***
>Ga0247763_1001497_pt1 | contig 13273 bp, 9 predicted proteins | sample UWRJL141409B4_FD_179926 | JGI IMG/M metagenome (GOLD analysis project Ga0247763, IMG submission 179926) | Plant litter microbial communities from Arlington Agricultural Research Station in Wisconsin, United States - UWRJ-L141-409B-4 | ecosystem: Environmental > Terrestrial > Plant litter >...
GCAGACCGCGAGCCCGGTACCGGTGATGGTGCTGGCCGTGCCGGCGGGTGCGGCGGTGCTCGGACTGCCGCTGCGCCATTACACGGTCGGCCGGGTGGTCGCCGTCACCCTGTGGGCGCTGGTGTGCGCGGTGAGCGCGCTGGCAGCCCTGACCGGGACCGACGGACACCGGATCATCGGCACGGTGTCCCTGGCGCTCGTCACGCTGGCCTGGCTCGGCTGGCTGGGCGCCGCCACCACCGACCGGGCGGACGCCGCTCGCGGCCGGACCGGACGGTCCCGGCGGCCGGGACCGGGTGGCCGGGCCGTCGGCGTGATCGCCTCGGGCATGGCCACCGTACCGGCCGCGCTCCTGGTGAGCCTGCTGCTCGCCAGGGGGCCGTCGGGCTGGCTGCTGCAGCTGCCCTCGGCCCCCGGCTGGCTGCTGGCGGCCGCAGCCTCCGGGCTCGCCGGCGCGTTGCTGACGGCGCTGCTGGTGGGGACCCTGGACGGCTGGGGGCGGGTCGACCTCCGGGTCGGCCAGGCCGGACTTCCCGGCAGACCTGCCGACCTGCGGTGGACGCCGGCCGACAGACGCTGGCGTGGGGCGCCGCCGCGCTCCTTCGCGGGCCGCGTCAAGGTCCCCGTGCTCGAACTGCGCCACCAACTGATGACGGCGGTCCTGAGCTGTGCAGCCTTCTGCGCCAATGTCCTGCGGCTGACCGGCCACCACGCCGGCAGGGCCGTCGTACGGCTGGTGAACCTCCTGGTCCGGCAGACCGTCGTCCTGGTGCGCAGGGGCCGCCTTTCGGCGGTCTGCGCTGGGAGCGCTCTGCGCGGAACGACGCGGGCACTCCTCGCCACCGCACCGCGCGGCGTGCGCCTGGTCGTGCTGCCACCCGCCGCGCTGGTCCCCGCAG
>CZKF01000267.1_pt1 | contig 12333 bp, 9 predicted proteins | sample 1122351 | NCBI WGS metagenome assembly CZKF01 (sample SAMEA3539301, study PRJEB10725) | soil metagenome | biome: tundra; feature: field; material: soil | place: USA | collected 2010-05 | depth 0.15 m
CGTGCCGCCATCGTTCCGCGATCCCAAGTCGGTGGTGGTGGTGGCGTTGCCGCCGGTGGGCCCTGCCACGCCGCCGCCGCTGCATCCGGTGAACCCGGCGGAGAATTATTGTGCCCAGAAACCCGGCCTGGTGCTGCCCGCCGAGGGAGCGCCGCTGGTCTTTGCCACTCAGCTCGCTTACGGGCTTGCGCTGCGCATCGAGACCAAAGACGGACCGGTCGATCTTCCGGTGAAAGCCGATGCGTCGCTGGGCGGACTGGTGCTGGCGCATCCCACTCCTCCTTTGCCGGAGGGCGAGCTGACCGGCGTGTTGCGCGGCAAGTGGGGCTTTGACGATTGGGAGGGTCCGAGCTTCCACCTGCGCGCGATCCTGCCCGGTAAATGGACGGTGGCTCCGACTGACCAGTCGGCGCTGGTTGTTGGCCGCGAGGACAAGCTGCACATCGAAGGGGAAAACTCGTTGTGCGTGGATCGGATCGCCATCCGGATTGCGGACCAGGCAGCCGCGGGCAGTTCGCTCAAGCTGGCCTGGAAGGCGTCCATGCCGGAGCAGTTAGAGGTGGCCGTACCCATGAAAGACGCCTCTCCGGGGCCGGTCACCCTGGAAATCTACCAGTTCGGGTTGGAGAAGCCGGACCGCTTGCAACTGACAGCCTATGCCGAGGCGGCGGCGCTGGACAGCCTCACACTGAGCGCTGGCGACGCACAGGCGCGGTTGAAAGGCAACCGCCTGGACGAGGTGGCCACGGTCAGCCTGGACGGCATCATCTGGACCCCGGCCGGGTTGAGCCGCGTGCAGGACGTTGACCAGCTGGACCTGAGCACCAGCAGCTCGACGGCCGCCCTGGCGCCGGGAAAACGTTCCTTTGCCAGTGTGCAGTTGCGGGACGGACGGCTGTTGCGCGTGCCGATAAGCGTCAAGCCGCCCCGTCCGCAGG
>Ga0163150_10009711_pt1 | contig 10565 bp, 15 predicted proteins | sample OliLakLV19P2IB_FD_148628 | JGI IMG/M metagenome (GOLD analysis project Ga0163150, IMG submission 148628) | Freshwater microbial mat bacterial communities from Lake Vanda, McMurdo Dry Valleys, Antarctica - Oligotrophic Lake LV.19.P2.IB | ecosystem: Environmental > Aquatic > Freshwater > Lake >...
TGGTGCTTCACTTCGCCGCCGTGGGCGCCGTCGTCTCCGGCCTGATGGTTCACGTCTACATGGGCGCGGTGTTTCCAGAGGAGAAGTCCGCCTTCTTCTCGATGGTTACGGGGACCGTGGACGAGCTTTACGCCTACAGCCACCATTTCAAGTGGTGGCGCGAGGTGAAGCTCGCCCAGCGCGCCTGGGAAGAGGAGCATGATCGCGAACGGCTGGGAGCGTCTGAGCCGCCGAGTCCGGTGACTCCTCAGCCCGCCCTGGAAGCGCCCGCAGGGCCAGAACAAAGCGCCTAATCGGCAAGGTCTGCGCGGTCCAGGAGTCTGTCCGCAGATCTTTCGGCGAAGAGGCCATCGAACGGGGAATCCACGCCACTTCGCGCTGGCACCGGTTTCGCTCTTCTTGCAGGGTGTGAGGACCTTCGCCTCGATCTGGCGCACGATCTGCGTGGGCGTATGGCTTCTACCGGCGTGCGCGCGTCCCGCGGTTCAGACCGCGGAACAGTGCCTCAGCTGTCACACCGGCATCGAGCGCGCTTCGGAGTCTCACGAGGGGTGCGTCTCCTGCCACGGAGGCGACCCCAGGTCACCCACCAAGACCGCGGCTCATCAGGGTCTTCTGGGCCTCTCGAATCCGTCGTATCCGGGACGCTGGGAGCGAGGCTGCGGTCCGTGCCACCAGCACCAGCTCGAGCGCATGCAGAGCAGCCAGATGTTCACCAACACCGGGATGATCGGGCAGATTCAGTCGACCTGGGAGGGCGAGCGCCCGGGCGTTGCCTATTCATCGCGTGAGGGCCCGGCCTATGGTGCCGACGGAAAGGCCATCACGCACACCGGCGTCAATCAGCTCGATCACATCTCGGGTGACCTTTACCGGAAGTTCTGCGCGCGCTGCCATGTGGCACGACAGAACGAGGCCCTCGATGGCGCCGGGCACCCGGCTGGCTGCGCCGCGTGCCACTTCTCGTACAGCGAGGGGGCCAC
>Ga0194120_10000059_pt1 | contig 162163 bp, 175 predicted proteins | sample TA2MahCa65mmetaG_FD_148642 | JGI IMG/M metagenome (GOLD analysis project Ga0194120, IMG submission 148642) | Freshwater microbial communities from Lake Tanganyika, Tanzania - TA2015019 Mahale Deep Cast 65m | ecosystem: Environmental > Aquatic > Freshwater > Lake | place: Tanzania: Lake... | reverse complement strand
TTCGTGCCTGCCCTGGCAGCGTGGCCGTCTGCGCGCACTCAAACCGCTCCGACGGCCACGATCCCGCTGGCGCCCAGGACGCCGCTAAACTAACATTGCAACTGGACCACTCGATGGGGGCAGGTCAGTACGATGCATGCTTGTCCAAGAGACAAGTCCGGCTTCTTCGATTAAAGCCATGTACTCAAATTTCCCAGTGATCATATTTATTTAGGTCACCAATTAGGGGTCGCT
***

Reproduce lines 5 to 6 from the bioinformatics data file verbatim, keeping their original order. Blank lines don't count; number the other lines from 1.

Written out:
>Ga0163150_10009711_pt1 | contig 10565 bp, 15 predicted proteins | sample OliLakLV19P2IB_FD_148628 | JGI IMG/M metagenome (GOLD analysis project Ga0163150, IMG submission 148628) | Freshwater microbial mat bacterial communities from Lake Vanda, McMurdo Dry Valleys, Antarctica - Oligotrophic Lake LV.19.P2.IB | ecosystem: Environmental > Aquatic > Freshwater > Lake >...
TGGTGCTTCACTTCGCCGCCGTGGGCGCCGTCGTCTCCGGCCTGATGGTTCACGTCTACATGGGCGCGGTGTTTCCAGAGGAGAAGTCCGCCTTCTTCTCGATGGTTACGGGGACCGTGGACGAGCTTTACGCCTACAGCCACCATTTCAAGTGGTGGCGCGAGGTGAAGCTCGCCCAGCGCGCCTGGGAAGAGGAGCATGATCGCGAACGGCTGGGAGCGTCTGAGCCGCCGAGTCCGGTGACTCCTCAGCCCGCCCTGGAAGCGCCCGCAGGGCCAGAACAAAGCGCCTAATCGGCAAGGTCTGCGCGGTCCAGGAGTCTGTCCGCAGATCTTTCGGCGAAGAGGCCATCGAACGGGGAATCCACGCCACTTCGCGCTGGCACCGGTTTCGCTCTTCTTGCAGGGTGTGAGGACCTTCGCCTCGATCTGGCGCACGATCTGCGTGGGCGTATGGCTTCTACCGGCGTGCGCGCGTCCCGCGGTTCAGACCGCGGAACAGTGCCTCAGCTGTCACACCGGCATCGAGCGCGCTTCGGAGTCTCACGAGGGGTGCGTCTCCTGCCACGGAGGCGACCCCAGGTCACCCACCAAGACCGCGGCTCATCAGGGTCTTCTGGGCCTCTCGAATCCGTCGTATCCGGGACGCTGGGAGCGAGGCTGCGGTCCGTGCCACCAGCACCAGCTCGAGCGCATGCAGAGCAGCCAGATGTTCACCAACACCGGGATGATCGGGCAGATTCAGTCGACCTGGGAGGGCGAGCGCCCGGGCGTTGCCTATTCATCGCGTGAGGGCCCGGCCTATGGTGCCGACGGAAAGGCCATCACGCACACCGGCGTCAATCAGCTCGATCACATCTCGGGTGACCTTTACCGGAAGTTCTGCGCGCGCTGCCATGTGGCACGACAGAACGAGGCCCTCGATGGCGCCGGGCACCCGGCTGGCTGCGCCGCGTGCCACTTCTCGTACAGCGAGGGGGCCAC